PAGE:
Under normal circumstances, the inauguration of a multistory parking garage would not be not newsworthy. But the case of the new facility opened by Athens metro operator Attiko Metro in the downtown area of Kerameikos is somewhat unique. The underground parking garage is located on the original site for the Kerameikos metro station, which was then moved 300 meters away due to archaeological discoveries.
The plot on the corner of Pireos and Iera Odos streets lay unused for years until finally things got moving and the underground parking garage opened in early March. It has five stories, with each level measuring 2,500 square meters and with a capacity for 274 vehicles. It is open 24 hours a day (a wise decision considering it is located close to one of the capital’s busiest nightlife districts) and is reasonably priced: starting at 2 euros for metro passengers (who have to display their tickets) or 3 euros for everyone else from 6 to 9 p.m., and up to 5 euros from 9 a.m. to 6 p.m. The ground-level “roof” of the parking garage has been turned into a green space and ceded back to the City of Athens, which originally owned the plot.
The story of the parking lot is strange, aside from the fact that the facility has been ready for several years but didn’t open until now. To begin with, it was built simply as a way to hold on to European Union funding. According to the original plans in the 1980s, the plot was intended for the new Kerameikos metro station, which is now on the main square in the nearby Gazi district. Excavations began in 1992 and the metro tunnel was supposed to run 20 meters underground, well below the level that the majority of antiquities in central Athens were found at. But archaeologists had expressed serious reservations about the location because of its proximity to the Ancient Cemetery of Kerameikos.
As it turned out, they were right. After five years, the excavations hit the western end of the cemetery, prompting a scramble to find a new site for the station that took on such controversial proportions that it was taken as far as the European Parliament. In 1997, the Central Archaeological Council laid the matter to rest by prohibiting the construction of a tunnel beneath Kerameikos. In the meantime, however, Attiko Metro had started the building the station’s shell, spending some 5.8 million euros on that phase of the project.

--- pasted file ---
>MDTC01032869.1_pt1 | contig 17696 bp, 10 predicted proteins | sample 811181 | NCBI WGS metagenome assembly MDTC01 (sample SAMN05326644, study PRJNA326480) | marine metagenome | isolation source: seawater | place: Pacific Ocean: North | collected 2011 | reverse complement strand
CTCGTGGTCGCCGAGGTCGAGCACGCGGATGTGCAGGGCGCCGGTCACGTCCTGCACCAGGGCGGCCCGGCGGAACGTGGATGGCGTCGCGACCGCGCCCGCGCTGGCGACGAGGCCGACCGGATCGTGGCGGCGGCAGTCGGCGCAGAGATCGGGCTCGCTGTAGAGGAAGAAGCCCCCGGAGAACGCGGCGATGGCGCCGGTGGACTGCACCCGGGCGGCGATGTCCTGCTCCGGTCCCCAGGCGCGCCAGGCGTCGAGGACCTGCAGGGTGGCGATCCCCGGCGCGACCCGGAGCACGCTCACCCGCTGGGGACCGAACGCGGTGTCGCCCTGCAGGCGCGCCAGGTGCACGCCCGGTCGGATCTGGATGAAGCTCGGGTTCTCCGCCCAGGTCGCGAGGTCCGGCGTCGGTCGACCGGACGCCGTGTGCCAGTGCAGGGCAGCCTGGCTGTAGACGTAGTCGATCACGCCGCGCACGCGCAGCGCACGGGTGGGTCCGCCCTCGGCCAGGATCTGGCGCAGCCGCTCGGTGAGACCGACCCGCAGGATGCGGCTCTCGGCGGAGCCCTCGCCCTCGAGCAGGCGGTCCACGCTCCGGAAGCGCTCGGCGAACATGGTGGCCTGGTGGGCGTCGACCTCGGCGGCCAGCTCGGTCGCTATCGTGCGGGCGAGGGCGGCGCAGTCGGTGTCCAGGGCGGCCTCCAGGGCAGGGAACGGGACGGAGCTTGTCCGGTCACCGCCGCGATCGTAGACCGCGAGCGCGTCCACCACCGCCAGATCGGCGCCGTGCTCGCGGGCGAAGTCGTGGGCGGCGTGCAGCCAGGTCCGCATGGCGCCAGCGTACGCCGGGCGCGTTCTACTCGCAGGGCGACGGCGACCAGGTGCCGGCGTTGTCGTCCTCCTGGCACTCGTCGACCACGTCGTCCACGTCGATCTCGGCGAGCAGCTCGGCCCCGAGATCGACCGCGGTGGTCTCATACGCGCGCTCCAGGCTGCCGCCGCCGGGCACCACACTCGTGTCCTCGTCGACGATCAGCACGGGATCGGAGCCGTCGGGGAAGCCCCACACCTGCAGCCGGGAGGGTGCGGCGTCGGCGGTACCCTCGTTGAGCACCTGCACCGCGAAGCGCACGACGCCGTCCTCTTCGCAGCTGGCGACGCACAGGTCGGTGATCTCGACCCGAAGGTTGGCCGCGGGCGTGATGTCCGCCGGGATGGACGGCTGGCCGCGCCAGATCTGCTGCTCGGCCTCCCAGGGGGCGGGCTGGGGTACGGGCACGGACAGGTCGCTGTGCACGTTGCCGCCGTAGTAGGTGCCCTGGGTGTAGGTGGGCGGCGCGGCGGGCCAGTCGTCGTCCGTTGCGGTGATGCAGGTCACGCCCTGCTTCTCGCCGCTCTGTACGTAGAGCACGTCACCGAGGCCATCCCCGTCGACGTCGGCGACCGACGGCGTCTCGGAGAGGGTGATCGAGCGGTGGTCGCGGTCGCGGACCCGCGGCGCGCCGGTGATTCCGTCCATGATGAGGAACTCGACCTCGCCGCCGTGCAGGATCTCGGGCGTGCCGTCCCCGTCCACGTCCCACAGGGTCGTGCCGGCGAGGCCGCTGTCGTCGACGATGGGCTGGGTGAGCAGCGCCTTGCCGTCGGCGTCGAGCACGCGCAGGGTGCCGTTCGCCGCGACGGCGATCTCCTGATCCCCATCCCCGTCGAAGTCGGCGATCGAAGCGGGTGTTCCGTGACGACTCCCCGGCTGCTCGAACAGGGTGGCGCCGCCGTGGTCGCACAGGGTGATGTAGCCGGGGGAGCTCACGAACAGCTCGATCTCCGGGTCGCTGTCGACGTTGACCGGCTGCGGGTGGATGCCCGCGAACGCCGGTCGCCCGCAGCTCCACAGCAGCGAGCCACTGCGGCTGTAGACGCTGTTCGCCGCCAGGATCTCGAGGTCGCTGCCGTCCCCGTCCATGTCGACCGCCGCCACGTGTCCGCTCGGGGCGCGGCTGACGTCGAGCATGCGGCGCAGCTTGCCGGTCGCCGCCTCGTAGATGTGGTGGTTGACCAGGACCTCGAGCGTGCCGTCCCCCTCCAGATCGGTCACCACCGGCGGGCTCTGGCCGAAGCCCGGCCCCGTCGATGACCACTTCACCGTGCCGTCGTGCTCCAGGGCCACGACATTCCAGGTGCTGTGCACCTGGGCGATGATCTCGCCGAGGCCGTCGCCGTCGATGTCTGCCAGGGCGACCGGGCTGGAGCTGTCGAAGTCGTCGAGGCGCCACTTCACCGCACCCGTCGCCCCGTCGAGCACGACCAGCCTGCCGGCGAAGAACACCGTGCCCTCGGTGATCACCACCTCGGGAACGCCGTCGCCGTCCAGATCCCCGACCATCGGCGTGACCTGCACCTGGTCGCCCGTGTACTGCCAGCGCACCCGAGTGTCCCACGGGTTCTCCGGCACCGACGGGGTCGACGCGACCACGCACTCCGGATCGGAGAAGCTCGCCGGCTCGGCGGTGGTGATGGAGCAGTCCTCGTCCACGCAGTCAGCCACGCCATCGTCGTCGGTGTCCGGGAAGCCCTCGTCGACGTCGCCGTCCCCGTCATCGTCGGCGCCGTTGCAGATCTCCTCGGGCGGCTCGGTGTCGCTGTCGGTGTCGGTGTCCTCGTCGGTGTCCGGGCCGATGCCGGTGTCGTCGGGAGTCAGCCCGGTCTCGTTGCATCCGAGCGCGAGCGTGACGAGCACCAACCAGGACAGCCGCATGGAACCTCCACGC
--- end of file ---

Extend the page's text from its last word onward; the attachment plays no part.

The station was moved, some 300 meters away, to Gazi. But if precious European funding for the project was not to be lost, something had to be made of the shell at Pireos and Iera Odos which had to be linked in some way to the operation of the metro. The decision for a parking garage was reached in 2007 and a tender was launched. The budget was 8.3 million euros with a 2009 completion date.
However, years of abandonment had turned the huge hole dug for the station into a massive pool, affecting the structural integrity of the shell in which the five-story car park would be constructed. The contractor had to carry out additional construction, raising the budget by an additional 978,000 euros. He claimed the cost to have been higher and took the matter to court, where he was this year awarded an additional 419,000 euros on top of his claim.
Therefore, adding the initial cost of 5.8 million euros for the station’s shell, the overall tab for the parking lot has come to 15.8 million euros, when the car park at the Syngrou-Fix metro station, for example, cost 13.2 million euros and has more than double the capacity, at 642 slots. So, when you park your car at the new car park, remember that your space cost the state 57,400 euros.